A pleasing quickfire sprightliness to this word. It means, among other things, the essential or defining nature or characteristic of something, its particularities. It can also mean a clever or nuanced argument or the capacity to deal in such niceties.
It is the title of a poem by George Herbert which defines the nature of verse, and though he says that it ‘cannot vault, or dance, or play’, that is exactly what the cadence does.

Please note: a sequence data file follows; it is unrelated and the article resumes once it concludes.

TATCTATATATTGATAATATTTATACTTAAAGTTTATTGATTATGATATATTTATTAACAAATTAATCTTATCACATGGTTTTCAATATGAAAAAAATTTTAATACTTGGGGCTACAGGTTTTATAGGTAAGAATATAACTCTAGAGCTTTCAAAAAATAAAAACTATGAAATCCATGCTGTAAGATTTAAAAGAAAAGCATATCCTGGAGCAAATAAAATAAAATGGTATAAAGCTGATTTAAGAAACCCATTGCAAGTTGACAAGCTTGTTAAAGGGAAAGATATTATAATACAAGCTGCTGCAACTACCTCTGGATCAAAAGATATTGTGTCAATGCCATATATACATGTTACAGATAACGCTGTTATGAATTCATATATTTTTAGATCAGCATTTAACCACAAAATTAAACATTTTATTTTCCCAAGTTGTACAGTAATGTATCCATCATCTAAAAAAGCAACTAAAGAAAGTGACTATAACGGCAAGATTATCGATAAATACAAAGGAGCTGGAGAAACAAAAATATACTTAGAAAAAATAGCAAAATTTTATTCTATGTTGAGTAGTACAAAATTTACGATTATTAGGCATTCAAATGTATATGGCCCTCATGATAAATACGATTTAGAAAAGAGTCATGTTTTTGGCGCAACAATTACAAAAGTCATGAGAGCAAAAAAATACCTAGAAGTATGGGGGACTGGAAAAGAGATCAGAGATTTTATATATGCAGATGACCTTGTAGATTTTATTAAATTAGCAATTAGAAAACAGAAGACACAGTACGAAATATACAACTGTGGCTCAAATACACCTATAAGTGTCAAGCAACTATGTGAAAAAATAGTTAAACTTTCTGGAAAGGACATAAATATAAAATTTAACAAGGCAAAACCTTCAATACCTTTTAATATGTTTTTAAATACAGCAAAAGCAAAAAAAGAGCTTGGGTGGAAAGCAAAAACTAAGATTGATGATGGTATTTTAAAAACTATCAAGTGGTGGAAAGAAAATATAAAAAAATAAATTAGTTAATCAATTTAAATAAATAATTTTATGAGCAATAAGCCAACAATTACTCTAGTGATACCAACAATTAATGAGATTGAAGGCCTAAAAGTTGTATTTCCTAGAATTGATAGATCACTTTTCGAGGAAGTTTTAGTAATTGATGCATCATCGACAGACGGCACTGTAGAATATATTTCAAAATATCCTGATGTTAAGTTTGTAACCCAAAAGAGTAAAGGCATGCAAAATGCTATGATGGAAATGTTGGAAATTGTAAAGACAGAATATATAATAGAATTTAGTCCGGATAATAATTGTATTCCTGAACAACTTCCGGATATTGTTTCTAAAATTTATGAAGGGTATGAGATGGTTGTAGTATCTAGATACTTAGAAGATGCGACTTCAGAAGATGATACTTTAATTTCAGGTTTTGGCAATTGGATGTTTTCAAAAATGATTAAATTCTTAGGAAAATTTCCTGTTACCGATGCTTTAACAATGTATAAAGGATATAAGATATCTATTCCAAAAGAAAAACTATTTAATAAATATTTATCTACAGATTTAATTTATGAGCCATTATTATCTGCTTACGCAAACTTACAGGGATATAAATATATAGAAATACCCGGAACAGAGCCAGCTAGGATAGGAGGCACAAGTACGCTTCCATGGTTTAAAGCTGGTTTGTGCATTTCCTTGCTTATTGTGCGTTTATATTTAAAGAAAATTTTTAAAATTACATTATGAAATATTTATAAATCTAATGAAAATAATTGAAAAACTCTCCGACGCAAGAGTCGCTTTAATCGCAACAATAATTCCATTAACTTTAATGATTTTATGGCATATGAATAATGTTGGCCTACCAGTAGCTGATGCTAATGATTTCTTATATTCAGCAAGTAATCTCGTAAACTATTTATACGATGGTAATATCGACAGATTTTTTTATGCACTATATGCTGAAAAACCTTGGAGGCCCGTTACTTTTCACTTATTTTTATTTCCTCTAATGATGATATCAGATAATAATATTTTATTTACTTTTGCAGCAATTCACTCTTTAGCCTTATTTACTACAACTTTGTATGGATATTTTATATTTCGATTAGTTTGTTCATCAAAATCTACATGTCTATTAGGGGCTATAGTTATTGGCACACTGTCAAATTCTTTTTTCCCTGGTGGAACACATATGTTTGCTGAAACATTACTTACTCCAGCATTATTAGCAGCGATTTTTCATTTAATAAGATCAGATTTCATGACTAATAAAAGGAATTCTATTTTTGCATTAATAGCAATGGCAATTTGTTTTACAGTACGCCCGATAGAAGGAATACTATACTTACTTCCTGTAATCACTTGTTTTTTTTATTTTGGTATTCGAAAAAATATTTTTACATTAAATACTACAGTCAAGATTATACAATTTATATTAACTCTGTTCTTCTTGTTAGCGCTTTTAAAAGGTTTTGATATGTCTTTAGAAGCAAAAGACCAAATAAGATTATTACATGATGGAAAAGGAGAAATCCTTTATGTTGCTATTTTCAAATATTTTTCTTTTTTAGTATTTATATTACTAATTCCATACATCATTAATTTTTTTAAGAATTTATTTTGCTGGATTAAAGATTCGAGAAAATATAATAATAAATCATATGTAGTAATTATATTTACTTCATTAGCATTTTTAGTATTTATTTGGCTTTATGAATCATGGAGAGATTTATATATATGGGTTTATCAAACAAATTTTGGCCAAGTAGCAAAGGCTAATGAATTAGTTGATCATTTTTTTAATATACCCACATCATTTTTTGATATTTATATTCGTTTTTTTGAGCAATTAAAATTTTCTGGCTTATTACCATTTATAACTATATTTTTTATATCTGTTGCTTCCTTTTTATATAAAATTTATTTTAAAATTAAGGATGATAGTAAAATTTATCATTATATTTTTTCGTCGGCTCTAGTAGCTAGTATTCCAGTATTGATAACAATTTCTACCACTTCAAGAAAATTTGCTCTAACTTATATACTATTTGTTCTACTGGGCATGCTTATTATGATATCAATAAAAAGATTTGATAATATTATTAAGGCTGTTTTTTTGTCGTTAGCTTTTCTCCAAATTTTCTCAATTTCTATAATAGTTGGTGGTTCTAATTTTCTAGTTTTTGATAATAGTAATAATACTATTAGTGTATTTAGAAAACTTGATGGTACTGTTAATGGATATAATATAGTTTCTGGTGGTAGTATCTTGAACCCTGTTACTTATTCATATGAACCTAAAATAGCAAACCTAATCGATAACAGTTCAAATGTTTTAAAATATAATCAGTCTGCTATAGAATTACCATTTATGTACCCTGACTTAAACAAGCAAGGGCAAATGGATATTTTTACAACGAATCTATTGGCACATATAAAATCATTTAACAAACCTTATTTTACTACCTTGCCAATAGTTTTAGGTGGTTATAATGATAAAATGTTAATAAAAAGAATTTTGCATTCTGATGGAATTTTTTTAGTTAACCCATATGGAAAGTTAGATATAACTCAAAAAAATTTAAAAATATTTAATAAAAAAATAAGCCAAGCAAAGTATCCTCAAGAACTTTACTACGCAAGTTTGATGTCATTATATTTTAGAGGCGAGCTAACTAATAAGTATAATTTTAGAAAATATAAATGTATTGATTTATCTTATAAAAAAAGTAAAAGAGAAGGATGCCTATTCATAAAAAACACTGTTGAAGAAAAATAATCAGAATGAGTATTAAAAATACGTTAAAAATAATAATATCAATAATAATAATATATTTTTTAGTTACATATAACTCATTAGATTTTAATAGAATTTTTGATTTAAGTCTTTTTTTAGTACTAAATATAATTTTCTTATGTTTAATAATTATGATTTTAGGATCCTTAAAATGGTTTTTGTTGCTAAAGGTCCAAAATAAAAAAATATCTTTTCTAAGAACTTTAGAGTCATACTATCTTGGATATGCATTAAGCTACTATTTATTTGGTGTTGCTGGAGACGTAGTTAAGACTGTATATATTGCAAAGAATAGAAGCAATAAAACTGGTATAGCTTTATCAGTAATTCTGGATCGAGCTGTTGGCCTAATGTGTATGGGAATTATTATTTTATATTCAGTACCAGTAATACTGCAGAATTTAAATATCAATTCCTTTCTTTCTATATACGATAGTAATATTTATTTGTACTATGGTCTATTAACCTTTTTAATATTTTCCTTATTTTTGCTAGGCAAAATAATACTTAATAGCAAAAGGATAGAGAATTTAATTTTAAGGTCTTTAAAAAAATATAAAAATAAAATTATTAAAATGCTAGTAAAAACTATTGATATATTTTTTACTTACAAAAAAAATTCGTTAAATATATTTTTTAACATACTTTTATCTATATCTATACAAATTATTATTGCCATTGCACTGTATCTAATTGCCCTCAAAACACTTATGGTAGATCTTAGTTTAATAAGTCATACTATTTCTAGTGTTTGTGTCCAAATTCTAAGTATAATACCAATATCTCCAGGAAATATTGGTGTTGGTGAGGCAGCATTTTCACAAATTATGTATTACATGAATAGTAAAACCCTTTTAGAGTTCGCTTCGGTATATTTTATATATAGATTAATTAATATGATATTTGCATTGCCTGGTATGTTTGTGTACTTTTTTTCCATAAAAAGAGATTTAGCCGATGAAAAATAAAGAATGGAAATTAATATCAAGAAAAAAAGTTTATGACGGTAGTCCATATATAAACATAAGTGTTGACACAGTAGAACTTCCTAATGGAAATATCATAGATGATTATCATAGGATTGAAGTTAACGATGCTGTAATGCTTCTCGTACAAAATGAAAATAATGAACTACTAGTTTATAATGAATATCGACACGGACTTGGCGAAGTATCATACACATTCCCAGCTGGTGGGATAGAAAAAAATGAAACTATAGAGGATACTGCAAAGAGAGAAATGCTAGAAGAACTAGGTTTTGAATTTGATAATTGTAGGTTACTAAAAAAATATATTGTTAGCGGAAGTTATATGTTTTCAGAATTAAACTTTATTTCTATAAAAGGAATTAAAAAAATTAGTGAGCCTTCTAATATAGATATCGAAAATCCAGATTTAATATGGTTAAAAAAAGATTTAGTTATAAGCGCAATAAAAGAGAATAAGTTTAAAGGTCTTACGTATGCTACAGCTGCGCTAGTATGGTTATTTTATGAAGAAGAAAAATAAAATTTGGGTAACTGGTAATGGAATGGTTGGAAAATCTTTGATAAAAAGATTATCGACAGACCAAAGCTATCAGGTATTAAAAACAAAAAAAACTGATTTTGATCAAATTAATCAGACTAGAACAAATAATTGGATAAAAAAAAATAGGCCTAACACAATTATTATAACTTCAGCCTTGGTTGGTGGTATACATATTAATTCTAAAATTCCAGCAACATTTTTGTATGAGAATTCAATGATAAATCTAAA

The last three words were the call of a winner in a game of cards, perhaps an early precursor of ‘winner takes all’.
My God, a verse is not a crown,
No point of honour, or gay suit.
No hawk, or banquet, or renown,
Nor a good sword, nor yet a lute:
It cannot vault, or dance, or play;
It never was in France or Spain;
Nor can it entertain the day
With my great stable or domain:
It is no office, art, or news,
Nor the Exchange, or busy Hall;
But it is that which while I use
I am with thee, and most take all.
Source: George Herbert (1593-1633), ‘The Quiddity’, quoted in John Drury, Music at Midnight: The Life and Poetry of George Herbert (London: Penguin Books, 2014), p. 20